Sadly, despite its improvements, Scott himself did not fully supervise the "Director's Cut" of the film, and in 2007 he opted to remedy that with what's become known as the "Final Cut" of Blade Runner. With Scott's direct supervision, this cut of the film further plays up the Deckard-as-replicant interpretation, adds in some scenes previously only seen in international releases, and features a full restoration done under Scott's watchful eye.

The Godfather and The Godfather Part II

Any list of the greatest films ever made almost has to include both The Godfather and its sequel, The Godfather Part II. Both films are masterclasses in acting, writing, direction, cinematography, and just about everything else, and both earned Academy Awards for Best Picture in their respective years. There's absolutely no reason for editors to mess with either film... unless you're planning a lucrative recut for television, that is.

This was the case in 1977, when Godfather trilogy director Francis Ford Coppola signed off (in part to earn money to finance Apocalypse Now) on a massive, seven-hour recut of the first two films titled The Godfather Saga. The intention was to repackage the films as a TV miniseries, and as a result, NBC cut the films together in chronological order, beginning with young Vito Corleone's (Robert DeNiro) arrival in America as a boy at the dawn of the 20th century and ending with Michael Corleone's (Al Pacino) final descent into darkness in the late 1950s. This new cut, which has since been slightly lengthened and retitled The Godfather Epic for an HBO presentation in the 2010s, also includes various previously deleted material from both films. Ambitious and vast, The Godfather Epic lives up to its name, but it loses something in the translation, particularly the contrast between Vito and Michael that's created by the flashbacks in Part II.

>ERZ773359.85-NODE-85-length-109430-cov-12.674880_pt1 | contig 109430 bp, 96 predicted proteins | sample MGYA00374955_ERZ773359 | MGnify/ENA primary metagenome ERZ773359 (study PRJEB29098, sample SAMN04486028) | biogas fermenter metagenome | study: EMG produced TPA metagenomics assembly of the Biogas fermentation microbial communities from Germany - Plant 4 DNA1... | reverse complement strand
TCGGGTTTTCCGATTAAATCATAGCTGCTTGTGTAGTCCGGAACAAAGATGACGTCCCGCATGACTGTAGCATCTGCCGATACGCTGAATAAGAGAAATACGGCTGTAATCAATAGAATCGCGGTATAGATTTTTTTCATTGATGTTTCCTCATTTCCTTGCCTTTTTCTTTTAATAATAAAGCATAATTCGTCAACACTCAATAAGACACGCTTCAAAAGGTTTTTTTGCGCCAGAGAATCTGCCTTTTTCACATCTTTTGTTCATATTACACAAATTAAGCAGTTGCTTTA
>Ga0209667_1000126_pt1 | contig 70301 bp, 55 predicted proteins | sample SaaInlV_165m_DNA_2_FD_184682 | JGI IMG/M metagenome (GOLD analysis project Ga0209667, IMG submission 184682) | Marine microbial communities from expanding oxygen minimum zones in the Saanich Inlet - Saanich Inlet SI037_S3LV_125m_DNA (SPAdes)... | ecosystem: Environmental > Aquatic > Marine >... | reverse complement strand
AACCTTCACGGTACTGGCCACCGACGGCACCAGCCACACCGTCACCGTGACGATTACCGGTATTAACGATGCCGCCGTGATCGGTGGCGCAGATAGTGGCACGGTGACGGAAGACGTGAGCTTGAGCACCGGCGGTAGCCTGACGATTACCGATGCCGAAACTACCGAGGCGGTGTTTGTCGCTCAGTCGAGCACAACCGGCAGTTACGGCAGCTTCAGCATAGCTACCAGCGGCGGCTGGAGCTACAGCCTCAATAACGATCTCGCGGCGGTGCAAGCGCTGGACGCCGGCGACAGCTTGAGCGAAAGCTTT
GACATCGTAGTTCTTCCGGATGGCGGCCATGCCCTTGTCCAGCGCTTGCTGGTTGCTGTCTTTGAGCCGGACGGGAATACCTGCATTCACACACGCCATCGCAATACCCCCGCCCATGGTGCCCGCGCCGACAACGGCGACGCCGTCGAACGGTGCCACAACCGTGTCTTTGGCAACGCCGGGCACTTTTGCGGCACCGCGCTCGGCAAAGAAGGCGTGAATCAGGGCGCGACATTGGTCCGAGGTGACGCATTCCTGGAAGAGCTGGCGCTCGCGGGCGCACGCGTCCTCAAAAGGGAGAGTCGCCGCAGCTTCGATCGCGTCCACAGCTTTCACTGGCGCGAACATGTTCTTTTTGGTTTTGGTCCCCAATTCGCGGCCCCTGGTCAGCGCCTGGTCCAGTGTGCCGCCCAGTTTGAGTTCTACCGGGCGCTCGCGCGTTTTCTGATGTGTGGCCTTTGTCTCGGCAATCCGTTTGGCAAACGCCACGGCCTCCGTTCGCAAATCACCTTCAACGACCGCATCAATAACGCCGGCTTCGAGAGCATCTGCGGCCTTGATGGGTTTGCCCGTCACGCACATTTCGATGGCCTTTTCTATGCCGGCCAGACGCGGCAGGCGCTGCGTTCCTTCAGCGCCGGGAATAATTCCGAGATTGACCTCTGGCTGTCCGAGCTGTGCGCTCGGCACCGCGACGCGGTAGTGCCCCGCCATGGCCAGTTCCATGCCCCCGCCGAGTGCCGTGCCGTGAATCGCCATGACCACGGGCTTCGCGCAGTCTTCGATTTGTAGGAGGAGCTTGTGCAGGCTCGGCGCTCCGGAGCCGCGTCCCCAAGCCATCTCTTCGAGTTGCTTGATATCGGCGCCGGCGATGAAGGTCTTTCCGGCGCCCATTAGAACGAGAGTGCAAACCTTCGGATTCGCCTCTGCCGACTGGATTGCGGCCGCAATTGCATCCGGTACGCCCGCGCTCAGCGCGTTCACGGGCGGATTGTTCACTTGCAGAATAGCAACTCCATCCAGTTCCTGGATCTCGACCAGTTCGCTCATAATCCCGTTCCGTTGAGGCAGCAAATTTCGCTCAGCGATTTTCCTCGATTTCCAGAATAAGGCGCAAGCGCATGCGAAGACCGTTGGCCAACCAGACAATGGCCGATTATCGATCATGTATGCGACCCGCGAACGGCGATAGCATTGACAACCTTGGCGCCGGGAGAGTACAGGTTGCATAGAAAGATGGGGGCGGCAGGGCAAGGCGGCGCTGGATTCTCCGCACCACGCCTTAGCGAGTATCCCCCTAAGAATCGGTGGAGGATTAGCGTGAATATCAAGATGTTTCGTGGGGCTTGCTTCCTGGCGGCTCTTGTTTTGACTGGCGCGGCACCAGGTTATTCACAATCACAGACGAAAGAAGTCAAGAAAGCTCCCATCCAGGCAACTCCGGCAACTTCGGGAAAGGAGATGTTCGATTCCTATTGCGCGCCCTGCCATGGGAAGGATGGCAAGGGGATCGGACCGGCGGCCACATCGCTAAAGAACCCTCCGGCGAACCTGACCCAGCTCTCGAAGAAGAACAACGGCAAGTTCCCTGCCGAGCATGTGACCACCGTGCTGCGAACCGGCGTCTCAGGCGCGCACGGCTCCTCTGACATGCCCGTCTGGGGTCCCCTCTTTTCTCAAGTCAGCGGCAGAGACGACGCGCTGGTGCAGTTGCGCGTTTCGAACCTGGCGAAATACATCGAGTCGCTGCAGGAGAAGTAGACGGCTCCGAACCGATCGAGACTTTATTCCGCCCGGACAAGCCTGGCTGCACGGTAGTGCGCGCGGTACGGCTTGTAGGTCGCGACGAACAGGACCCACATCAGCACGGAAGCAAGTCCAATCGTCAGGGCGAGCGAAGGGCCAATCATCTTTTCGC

Exorcist: The Beginning/Dominion: Prequel to The Exorcist

The story of the prequel to The Exorcist is not so much the tale of a film being re-edited after its release as it is the tale of an entirely new movie emerging after the first film's release, which is made even more complicated by the fact that the second film to be released was actually the first film.

It breaks down like this: screenwriter William Wisher and director Paul Schrader teamed up to make a prequel to The Exorcist centered on an exorcism that Father Merrin (played by Stellan Skarsgård in the prequel) performed in Africa right after World War II. The film was meant to be a cerebral drama with supernatural elements, but when James Robinson, owner of Morgan Creek Entertainment, began seeing footage from Schrader's film, he grew worried that the project wouldn't be a success. Schrader was ultimately fired, and director Renny Harlin was brought in for what started as reshoots, but soon became an almost entirely new production with many of the same story beats, cast members, and sets. 

Harlin's film was released theatrically as Exorcist: The Beginning, but Morgan Creek was not yet done with the property. Perhaps hoping to recoup their full investments, which now included two productions, the studio called Schrader back in to recut his own footage (with a bit of Harlin's thrown in) to finish his original film. Dominion: Prequel to The Exorcist was later released on DVD. Neither film was particularly well-received, but the making of them both is quite a story.